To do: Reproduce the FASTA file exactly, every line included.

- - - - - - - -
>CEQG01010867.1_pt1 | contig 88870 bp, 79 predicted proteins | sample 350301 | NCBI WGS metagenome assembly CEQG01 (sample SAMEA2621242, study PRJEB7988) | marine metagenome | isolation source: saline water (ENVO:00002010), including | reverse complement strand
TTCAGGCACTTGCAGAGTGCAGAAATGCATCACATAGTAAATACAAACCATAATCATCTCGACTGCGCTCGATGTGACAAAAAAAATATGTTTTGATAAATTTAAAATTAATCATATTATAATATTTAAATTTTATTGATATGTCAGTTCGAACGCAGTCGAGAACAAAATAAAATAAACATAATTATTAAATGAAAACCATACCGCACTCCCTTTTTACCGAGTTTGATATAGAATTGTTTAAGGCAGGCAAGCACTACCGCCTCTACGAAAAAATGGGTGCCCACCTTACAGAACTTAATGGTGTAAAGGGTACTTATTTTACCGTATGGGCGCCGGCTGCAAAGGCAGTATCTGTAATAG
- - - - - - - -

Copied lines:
>CEQG01010867.1_pt1 | contig 88870 bp, 79 predicted proteins | sample 350301 | NCBI WGS metagenome assembly CEQG01 (sample SAMEA2621242, study PRJEB7988) | marine metagenome | isolation source: saline water (ENVO:00002010), including | reverse complement strand
TTCAGGCACTTGCAGAGTGCAGAAATGCATCACATAGTAAATACAAACCATAATCATCTCGACTGCGCTCGATGTGACAAAAAAAATATGTTTTGATAAATTTAAAATTAATCATATTATAATATTTAAATTTTATTGATATGTCAGTTCGAACGCAGTCGAGAACAAAATAAAATAAACATAATTATTAAATGAAAACCATACCGCACTCCCTTTTTACCGAGTTTGATATAGAATTGTTTAAGGCAGGCAAGCACTACCGCCTCTACGAAAAAATGGGTGCCCACCTTACAGAACTTAATGGTGTAAAGGGTACTTATTTTACCGTATGGGCGCCGGCTGCAAAGGCAGTATCTGTAATAG